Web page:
Protecting the spectacular kelp forests and rock reefs in southern La Jolla will ensure a healthy marine ecosystem for the more than 2 million annual visitors who come to dive, surf, and snorkel.”


Essentially the whole thing mandates redesign of biologically linked network of MPAs. Marcela worked to ensure that the process was inclusive and that the populations' needs, present and future were met.


Me: I see a lot of kids on the website, is working with kids an intentional part of your programming and why?


MG: My goal, our goal is to create long-term stewardship so outreach to children is my goal. As many as 8,000 kids in East LA were involved in the MLPA process. They were working on letters, on doing outreach, getting petitions signed. At one point realized that many of them had never seen the ocean they were working so hard to protect! We got help from USC to organize a field trip to the beach. We took a boatload of kids scuba diving, kayaking, etc. Ultimately,  people protect what they love, they can’t protect what they don’t know.

It's been really hard work for three years and it's a cliche but it's true, when you see the kids, it's all worth it!



Me: Tell me about working in Southern California, in Los Angeles - did you find people in these communities connected to conservation?


MG: In much of my work I would find I was the only native Spanish speaker. In many instances, I was translating documents to be reviewed and assessed by the stakeholder group, doing outreach, translating the outreach materials for the Fish & Game commission and traveling throughout Southern California.


Me: If you were the first one doing this outreach and translating these materials, how did you find the right people, the influential ones? A lot times in community organizing it's not elected officials or other obvious leaders. Did you find this to be true?


MG: A lot of times I found, even in Southern California I'd be the only one doing outreach in Spanish-speaking communities. LA has a vibrant and active community but it's not the same in other towns. I would go into those and literally, drive around looking for Latinos. I'd look for record stores like Rhythmo Latino and Catholic churches with services in Spanish and just start asking people "Who do I need to speak to" "Who gets things done here?"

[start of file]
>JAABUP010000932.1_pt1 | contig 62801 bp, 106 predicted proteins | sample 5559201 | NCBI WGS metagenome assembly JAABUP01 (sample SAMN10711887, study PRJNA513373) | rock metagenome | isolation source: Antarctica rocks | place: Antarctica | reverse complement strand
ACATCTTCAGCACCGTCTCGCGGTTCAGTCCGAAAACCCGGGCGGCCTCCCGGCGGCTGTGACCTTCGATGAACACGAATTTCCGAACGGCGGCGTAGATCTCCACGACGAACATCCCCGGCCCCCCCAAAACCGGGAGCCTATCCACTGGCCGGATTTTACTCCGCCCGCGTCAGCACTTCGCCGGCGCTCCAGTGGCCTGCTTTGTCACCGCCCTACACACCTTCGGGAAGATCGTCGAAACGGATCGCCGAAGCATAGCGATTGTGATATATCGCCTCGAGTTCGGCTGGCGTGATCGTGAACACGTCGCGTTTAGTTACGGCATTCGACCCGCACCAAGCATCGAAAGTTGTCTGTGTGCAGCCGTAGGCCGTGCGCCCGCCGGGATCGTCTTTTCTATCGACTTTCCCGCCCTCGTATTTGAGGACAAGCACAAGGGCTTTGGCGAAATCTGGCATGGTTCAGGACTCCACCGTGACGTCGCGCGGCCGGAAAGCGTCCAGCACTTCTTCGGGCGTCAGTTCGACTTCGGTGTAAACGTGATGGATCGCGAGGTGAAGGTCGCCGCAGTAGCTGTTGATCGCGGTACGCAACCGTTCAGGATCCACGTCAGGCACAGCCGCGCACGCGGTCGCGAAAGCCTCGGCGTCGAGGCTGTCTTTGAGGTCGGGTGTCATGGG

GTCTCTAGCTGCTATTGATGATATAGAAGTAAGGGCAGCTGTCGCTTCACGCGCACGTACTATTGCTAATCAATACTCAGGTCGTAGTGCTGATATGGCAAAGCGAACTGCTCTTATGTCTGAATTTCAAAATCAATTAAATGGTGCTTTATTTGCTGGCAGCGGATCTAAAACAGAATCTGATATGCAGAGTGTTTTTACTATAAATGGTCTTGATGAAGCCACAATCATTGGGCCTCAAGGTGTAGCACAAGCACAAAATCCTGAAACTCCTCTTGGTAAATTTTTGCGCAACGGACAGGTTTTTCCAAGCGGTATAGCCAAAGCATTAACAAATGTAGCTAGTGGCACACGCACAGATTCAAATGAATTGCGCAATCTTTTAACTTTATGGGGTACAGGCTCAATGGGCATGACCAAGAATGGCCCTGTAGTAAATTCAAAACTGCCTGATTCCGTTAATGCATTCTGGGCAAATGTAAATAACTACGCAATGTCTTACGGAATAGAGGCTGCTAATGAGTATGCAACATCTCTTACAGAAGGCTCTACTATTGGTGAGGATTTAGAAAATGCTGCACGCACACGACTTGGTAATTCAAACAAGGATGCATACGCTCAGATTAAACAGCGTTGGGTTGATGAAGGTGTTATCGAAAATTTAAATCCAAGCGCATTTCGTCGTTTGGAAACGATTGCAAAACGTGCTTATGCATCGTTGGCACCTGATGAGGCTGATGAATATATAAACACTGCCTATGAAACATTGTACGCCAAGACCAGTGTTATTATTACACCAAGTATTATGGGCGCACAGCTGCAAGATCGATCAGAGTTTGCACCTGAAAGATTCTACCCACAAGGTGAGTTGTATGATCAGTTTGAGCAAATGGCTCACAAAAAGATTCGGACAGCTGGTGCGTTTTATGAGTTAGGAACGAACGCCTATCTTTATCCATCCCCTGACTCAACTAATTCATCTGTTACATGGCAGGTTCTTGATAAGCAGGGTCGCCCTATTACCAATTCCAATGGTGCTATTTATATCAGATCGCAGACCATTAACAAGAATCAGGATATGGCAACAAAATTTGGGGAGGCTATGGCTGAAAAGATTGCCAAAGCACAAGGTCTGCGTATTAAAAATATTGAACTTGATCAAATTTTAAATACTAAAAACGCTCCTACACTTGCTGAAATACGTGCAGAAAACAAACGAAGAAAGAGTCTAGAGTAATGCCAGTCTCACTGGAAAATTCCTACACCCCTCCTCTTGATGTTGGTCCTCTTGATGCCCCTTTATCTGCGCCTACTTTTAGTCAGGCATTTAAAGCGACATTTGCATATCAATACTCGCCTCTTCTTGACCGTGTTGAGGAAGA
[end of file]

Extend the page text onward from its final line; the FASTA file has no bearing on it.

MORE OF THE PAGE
Like Oxnard, that was a good example, and other places in Orange County, I'm driving around looking for Mexicans.  I spent time getting to know the people and figure out who was interested. Oxnard was particularly hard. Everyone said I had to speak to the same girl who at 15, and as an immigrant, organized against the LNG plant that was excavating in her town. It was already approved and underway, but people were getting sick. She got them to relocate the plant.  She's now 19 and at Stanford but I found here and she understood the importance of what I was working for and told me who to connect with back in Oxnard.

It's like Civics 101 for many new citizens, how do you organize? Whom do you petition? How do you ensure the community gets a voice?


Me: What advice do you have for people just beginning to think about sustainable seafood? Why should someone whose never thought about this bother?

MG: Traceability. That's the key. In California we are working on a California Sustainable Seafood label. It will be akin to the MSC label and will give California something to promote and market sustainable seafood with, like the California cheese, avocado, we'll have a way to showcase what we're doing in California around seafood and sustainability.